Berlin conference ends with fretting over fragile peace talks

The United States and other peace brokers finished up talks in Berlin Tuesday after raising $242 million for the Palestinian Authority security by fretting over the fragility of the Israeli-Palestinian peace talks and calling for a truce in Hamas-run Gaza to last and Israel to freeze settlements.

Berlin conference ends with fretting over fragile peace talks
Photo: DPA

The appeal from the European Union, Russia, the United Nations and United States followed international pledges of $242 million at the Berlin meeting to bolster the Palestinian police and justice system to help pave the way to a viable state.

The money will be passed to the Palestinian Authority (PA) over the next three years for measures such as putting more police on the beat, rebuilding destroyed courthouses and training judges, host Germany said. The cash comes out of $7.4 billion already pledged by donors in Paris in December.

Following a series of meetings here, US Secretary of State Condoleezza Rice told reporters that a peace agreement could still be framed before President George W. Bush leaves office in January.

“I continue to be hopeful that we can reach the solution by the end of the year as envisioned by Annapolis,” said Rice flanked by her counterparts from the other members of the quartet.

At US-sponsored talks in Annapolis, Maryland last November, Israel and the Palestinians revived negotiations toward resolving core problems like the status of Jerusalem, the borders of a future Palestinian state and refugees. But the quartet acknowledged difficulties by stressing “the urgent need for tangible progress toward” a deal this year for “an independent and viable Palestinian state in the West Bank and Gaza, and an end to the conflict.” A senior US official told reporters that the negotiations remained complicated by both events in Gaza—which is run by the extremist Hamas movement—and by volatile Israeli domestic politics. “There was a recognition throughout the conversations today that the situation on the ground is very fragile because of Gaza,” he said. US Generals William Fraser and James Jones are expected to return to the West Bank and Israel to resume their roles in seeking to improve the security situation, the official said.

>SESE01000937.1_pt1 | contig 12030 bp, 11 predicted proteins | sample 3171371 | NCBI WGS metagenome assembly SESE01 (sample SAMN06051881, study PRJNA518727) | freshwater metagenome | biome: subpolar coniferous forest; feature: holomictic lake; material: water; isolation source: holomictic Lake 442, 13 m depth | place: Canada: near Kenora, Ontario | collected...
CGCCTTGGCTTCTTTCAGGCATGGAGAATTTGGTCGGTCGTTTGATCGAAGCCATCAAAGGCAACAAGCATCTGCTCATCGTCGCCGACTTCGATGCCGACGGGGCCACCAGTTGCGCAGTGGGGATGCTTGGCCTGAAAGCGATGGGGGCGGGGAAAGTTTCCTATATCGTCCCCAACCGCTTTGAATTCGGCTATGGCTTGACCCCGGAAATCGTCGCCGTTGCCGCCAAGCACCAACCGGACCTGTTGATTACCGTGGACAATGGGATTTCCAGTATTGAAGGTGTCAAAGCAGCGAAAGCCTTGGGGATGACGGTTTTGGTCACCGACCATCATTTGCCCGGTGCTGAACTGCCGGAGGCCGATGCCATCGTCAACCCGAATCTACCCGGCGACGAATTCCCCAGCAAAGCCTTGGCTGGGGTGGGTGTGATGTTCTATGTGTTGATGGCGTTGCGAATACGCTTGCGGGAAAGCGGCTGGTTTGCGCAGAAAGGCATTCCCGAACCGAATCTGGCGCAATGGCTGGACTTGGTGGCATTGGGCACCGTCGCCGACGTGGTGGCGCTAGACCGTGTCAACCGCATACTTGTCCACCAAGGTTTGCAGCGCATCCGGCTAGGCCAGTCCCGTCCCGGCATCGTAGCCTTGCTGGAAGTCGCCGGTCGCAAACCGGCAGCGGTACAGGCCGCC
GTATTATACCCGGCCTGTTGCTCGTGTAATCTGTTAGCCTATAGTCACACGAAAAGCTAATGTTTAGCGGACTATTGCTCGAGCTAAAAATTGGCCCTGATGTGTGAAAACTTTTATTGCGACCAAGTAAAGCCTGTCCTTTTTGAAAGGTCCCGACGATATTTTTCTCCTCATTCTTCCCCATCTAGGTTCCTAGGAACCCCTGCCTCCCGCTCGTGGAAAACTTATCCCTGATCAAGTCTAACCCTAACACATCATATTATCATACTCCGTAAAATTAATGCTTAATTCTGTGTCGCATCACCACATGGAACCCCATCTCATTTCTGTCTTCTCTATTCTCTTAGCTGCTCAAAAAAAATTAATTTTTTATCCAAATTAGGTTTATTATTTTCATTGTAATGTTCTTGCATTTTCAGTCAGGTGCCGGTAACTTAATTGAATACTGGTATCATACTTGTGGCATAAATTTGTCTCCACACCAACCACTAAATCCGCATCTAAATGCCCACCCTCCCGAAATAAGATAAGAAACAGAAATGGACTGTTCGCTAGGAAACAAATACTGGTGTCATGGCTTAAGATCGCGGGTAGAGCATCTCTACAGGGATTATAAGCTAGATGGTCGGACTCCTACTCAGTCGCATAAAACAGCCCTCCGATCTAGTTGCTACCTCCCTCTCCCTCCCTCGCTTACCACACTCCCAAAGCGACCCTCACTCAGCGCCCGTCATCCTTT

Two rockets fired from the Gaza Strip slammed into southern Israel on Tuesday, the first such attacks since the truce came into effect on June 19. One landed in the courtyard of a house and caused some damage and the other landed in a field.

This came hours after Israeli troops killed a senior Islamic Jihad fighter and another young man in the northern town of Nablus in the occupied West Bank, which was not included in the Egyptian-brokered truce.

The quartet issued a statement urging “that the calm be respected in full and expressed its hope that it would endure and lead to improved security for Palestinians and Israelis alike, and a return to normal civilian life in Gaza.”

European Union foreign policy chief Javier Solana underscored the point later by saying “to maintain the calm will be the most beneficial for everybody,” adding it is “the most important thing” before them. And, reiterating their “deep concern,” the United States and fellow quartet members also called for an immediate freeze to Jewish settlement activity in the occupied West Bank and the dismantling of outposts built since March 2001. Israeli authorities said earlier this month that they had approved a plan to build 40,000 new homes in Jerusalem over the next 10 years, including in the annexed Arab eastern sector of the city.

The move infuriated the Palestinians, who want east Jerusalem as their future capital, and drew international criticism.

Actions on both sides undermine the roadmap which was launched by the quartet in 2003 to pave the way for a Palestinian state by first calling for a halt to both extremist violence and settlement building. The quartet said it planned to next come together in September at the UN General Assembly, where they would discuss plans for an international meeting in Moscow to bolster the Annapolis process.

It would be the latest in a series of such meetings. Berlin played host Tuesday to a conference involving 41 countries which pledged $242 million toward establishing a criminal-justice system based on the rule of law.

On the sidelines of the talks in Berlin, Rice hosted a trilateral meeting with Israelis led by Foreign Minister Tzipi Livni and Palestinians led by chief negotiator Ahmed Qorei, according to Palestinian and US officials.